By Kevin F. McGrath,
Just like you, I like my home water simply because it is mine. Even though we share our home rivers with others, we possessively think of them as nothing less than ours. As with all things we own, physically or figuratively, we want to enjoy, protect and preserve them.
The Chattahoochee River, or ‘Hooch’ as it is called by locals, is my home water. It is nearby. I fish it often, drink its water in my home and generally benefit from its impact on my community. Even though I share the Hooch with over 5 million other metro Atlanta residents, it is nonetheless mine. As a conservationist-angler, the relationship I have with the Hooch instills a desire to protect and improve the river.
You are no different than me. Close bonds are formed with the streams you frequent. Soon you begin thinking of, then referring to them as your rivers. Maybe not immediately, but over time, it is as if the rivers become family and you begin to take on responsibility for them. You become not only the river’s beneficiary but its steward as well.
There are many wonderful qualities about the Hooch. In the midst of the country’s ninth-most populous metropolitan area, it is home to a robust wild brown trout population. In fact, the river is one of only two trout streams in North America that flows through an urban area. Trout Unlimited, notably, has recognized the Hooch as one of America’s 100 Best Trout Streams. It is proudly home to a national park, the Chattahoochee River National Recreation Area, containing America’s first National Water Trail.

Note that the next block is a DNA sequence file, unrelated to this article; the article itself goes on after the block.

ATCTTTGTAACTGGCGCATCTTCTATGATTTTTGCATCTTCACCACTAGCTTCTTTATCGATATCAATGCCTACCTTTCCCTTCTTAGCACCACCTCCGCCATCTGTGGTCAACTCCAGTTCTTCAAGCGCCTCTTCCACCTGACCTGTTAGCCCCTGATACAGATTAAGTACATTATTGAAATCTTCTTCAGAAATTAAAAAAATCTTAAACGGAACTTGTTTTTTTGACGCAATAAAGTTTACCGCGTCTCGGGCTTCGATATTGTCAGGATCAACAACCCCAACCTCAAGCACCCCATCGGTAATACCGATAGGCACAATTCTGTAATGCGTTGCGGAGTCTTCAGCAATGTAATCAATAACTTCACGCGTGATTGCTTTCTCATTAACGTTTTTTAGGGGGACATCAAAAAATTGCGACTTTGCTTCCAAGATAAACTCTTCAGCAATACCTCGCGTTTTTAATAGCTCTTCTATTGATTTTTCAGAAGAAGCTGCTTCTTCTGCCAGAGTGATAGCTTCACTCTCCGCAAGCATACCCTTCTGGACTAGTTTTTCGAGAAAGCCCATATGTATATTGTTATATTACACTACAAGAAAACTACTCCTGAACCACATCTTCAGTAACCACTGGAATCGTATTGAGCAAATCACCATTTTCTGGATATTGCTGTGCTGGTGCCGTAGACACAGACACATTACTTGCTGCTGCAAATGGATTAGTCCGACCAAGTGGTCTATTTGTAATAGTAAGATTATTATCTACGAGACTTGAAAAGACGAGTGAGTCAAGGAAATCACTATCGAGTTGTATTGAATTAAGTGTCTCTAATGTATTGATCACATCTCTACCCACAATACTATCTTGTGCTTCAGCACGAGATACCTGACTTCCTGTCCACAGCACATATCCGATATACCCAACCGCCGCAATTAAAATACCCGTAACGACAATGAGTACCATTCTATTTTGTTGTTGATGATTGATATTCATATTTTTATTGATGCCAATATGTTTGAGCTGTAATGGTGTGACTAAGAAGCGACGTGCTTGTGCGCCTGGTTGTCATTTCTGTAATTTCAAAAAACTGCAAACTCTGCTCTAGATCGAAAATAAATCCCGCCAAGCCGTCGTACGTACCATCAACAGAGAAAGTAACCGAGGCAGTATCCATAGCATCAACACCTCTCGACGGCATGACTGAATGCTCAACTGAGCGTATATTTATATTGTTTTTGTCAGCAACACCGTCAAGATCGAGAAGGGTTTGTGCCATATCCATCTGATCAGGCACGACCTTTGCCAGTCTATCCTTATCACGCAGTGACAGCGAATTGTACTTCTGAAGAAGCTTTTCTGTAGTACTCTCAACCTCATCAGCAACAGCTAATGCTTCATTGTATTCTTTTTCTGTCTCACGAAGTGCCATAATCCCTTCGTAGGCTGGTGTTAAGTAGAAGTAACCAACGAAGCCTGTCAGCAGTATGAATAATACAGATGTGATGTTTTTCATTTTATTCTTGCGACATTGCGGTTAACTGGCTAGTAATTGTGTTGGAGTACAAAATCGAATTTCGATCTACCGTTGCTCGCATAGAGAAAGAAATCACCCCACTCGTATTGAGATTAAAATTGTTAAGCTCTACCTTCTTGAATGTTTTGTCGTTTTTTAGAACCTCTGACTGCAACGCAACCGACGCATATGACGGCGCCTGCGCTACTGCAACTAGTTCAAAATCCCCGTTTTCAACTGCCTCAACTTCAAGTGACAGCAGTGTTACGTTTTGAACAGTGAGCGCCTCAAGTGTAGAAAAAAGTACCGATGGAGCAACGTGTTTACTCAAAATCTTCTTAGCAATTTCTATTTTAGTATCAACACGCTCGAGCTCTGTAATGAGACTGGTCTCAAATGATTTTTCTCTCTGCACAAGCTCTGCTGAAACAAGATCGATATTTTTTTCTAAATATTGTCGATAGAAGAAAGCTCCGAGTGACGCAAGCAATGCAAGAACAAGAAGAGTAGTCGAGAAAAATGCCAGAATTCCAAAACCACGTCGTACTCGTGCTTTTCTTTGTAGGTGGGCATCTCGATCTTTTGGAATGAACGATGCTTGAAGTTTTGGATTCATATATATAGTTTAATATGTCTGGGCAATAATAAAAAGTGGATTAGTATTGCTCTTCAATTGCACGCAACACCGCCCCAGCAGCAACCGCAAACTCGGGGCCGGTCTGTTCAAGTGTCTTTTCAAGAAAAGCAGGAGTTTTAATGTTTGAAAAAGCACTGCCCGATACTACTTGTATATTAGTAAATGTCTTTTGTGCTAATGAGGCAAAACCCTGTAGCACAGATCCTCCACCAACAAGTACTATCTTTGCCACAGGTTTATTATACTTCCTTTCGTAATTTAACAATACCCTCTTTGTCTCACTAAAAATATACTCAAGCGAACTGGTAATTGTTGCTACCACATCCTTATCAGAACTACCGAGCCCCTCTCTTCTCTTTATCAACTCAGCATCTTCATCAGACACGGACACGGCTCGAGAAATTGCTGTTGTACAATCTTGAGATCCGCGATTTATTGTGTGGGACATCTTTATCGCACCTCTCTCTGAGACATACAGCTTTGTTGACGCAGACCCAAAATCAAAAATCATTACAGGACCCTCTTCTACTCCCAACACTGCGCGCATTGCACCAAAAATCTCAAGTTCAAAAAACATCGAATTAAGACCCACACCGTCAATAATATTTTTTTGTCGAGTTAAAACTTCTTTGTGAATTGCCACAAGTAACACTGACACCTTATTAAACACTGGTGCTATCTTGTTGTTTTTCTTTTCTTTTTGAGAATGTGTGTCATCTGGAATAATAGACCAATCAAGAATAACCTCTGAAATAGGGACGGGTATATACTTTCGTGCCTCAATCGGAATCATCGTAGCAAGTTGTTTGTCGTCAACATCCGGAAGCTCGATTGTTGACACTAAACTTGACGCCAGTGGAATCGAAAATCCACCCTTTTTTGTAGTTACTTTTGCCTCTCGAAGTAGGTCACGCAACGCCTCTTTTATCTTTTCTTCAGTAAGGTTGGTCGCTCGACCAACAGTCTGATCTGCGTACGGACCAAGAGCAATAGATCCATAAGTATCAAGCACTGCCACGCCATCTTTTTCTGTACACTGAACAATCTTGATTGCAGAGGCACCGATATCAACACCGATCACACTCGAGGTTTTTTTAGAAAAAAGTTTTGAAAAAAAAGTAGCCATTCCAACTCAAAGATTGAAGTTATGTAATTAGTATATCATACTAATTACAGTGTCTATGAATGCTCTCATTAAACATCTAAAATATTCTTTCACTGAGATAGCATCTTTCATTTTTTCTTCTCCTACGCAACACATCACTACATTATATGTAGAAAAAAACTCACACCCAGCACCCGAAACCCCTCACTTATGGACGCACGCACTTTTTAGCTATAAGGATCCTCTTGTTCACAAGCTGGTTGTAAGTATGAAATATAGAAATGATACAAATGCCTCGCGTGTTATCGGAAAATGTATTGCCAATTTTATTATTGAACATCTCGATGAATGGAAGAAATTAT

Vitally important to Atlanta’s, Georgia’s and the region’s economy, the Chattahoochee River has been, and will continue to be, central to growth and recreation. Beginning as a small spring in the north Georgia mountains, it gathers water along the way to supply drinking water to 70 percent of metro Atlanta and feed one of the world’s premier oyster fisheries, Apalachicola Bay. Surprisingly, the Chattahoochee River above Atlanta comprises the smallest watershed to provide a major portion of drinking water for any U.S. metropolitan area.
Solitude and natural beauty abound on the Chattahoochee River. Chattahoochee is an Indian word meaning river of painted rocks referring to the numerous rock outcroppings along the river. There are many secluded places on the Hooch that defy its urban location. The river is a legacy passed along from the Cherokee and early settlers that we will gift to our children.
The list of qualities, well, it goes on… But in the end, the Hooch is mine. That, alone, is enough.Kevin McGrath is the president of the Upper Chattahoochee Chapter of Trout Unlimited.